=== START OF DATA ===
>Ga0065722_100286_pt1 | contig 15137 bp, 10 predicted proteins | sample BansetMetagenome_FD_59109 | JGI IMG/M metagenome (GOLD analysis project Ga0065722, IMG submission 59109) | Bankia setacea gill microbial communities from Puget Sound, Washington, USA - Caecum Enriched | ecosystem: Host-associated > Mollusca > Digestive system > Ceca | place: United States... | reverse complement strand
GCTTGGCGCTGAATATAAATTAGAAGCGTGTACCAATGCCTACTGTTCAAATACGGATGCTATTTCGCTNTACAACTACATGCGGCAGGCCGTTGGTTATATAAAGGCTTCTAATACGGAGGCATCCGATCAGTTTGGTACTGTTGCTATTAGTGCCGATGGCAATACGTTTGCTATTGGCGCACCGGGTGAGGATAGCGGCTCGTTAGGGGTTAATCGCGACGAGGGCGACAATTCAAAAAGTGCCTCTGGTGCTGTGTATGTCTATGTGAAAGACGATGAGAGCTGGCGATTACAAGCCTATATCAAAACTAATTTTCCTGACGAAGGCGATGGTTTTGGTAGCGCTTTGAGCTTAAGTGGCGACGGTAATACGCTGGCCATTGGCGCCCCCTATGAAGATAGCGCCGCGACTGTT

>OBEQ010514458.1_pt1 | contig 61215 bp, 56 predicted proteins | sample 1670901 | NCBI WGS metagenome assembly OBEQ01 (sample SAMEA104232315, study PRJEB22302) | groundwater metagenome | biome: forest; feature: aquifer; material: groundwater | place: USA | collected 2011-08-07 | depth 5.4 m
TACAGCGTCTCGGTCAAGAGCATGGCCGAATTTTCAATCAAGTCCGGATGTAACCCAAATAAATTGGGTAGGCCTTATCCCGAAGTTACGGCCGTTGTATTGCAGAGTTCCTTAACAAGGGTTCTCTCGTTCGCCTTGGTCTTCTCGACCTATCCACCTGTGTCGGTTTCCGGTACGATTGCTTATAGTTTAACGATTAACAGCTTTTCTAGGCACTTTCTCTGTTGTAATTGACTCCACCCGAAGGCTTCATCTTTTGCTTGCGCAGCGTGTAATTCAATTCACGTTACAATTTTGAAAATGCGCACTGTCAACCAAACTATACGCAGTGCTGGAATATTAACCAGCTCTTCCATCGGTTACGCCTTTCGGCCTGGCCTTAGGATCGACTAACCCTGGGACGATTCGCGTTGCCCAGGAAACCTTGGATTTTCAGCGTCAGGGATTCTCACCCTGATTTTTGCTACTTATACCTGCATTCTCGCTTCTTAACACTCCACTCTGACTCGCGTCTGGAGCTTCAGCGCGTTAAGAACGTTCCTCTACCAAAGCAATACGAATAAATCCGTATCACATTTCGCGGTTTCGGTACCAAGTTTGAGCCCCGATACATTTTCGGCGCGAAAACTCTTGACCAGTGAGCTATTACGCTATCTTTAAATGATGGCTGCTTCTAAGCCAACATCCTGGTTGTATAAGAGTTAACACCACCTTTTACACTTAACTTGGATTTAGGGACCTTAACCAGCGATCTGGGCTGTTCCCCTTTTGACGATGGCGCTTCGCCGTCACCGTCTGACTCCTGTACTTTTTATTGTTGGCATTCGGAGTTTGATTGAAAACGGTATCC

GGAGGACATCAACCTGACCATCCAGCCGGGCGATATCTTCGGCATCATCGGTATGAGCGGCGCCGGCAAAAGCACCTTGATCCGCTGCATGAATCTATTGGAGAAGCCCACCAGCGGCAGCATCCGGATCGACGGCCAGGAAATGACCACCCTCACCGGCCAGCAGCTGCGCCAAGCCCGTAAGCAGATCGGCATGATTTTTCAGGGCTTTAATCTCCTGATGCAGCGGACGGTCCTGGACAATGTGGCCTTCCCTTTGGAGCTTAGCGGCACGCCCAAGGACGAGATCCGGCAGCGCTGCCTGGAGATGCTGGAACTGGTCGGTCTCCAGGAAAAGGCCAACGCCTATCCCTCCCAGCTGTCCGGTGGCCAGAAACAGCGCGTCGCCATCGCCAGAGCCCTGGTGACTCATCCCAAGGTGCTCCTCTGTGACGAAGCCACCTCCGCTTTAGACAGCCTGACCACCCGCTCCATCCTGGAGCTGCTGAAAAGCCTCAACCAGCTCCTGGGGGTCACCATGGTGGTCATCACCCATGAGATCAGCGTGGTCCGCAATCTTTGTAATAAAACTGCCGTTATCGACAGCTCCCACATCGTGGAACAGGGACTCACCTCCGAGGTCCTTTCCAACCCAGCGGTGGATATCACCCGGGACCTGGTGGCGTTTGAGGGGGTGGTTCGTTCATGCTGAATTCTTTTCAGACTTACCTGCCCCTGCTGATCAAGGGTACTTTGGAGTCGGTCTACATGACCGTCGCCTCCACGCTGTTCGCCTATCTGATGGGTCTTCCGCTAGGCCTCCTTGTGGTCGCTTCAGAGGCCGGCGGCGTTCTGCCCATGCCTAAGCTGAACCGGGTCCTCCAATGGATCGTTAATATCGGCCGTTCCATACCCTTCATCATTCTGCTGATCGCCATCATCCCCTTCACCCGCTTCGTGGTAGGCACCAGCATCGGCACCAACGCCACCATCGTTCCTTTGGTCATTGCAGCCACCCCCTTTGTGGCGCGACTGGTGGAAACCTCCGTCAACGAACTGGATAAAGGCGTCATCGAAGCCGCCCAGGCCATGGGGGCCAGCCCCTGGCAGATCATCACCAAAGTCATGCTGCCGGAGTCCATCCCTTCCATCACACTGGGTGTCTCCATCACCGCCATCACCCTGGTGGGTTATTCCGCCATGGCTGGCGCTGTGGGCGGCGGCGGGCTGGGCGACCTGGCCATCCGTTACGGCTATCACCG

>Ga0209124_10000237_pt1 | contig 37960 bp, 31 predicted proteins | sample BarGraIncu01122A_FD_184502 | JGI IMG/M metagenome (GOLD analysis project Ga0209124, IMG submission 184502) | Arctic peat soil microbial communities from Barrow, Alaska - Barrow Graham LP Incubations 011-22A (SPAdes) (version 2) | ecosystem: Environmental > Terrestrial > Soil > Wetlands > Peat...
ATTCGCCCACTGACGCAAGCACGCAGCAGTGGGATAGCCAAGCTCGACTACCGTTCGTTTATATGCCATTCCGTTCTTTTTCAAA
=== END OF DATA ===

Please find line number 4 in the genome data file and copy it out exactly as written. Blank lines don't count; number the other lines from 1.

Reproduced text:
TACAGCGTCTCGGTCAAGAGCATGGCCGAATTTTCAATCAAGTCCGGATGTAACCCAAATAAATTGGGTAGGCCTTATCCCGAAGTTACGGCCGTTGTATTGCAGAGTTCCTTAACAAGGGTTCTCTCGTTCGCCTTGGTCTTCTCGACCTATCCACCTGTGTCGGTTTCCGGTACGATTGCTTATAGTTTAACGATTAACAGCTTTTCTAGGCACTTTCTCTGTTGTAATTGACTCCACCCGAAGGCTTCATCTTTTGCTTGCGCAGCGTGTAATTCAATTCACGTTACAATTTTGAAAATGCGCACTGTCAACCAAACTATACGCAGTGCTGGAATATTAACCAGCTCTTCCATCGGTTACGCCTTTCGGCCTGGCCTTAGGATCGACTAACCCTGGGACGATTCGCGTTGCCCAGGAAACCTTGGATTTTCAGCGTCAGGGATTCTCACCCTGATTTTTGCTACTTATACCTGCATTCTCGCTTCTTAACACTCCACTCTGACTCGCGTCTGGAGCTTCAGCGCGTTAAGAACGTTCCTCTACCAAAGCAATACGAATAAATCCGTATCACATTTCGCGGTTTCGGTACCAAGTTTGAGCCCCGATACATTTTCGGCGCGAAAACTCTTGACCAGTGAGCTATTACGCTATCTTTAAATGATGGCTGCTTCTAAGCCAACATCCTGGTTGTATAAGAGTTAACACCACCTTTTACACTTAACTTGGATTTAGGGACCTTAACCAGCGATCTGGGCTGTTCCCCTTTTGACGATGGCGCTTCGCCGTCACCGTCTGACTCCTGTACTTTTTATTGTTGGCATTCGGAGTTTGATTGAAAACGGTATCC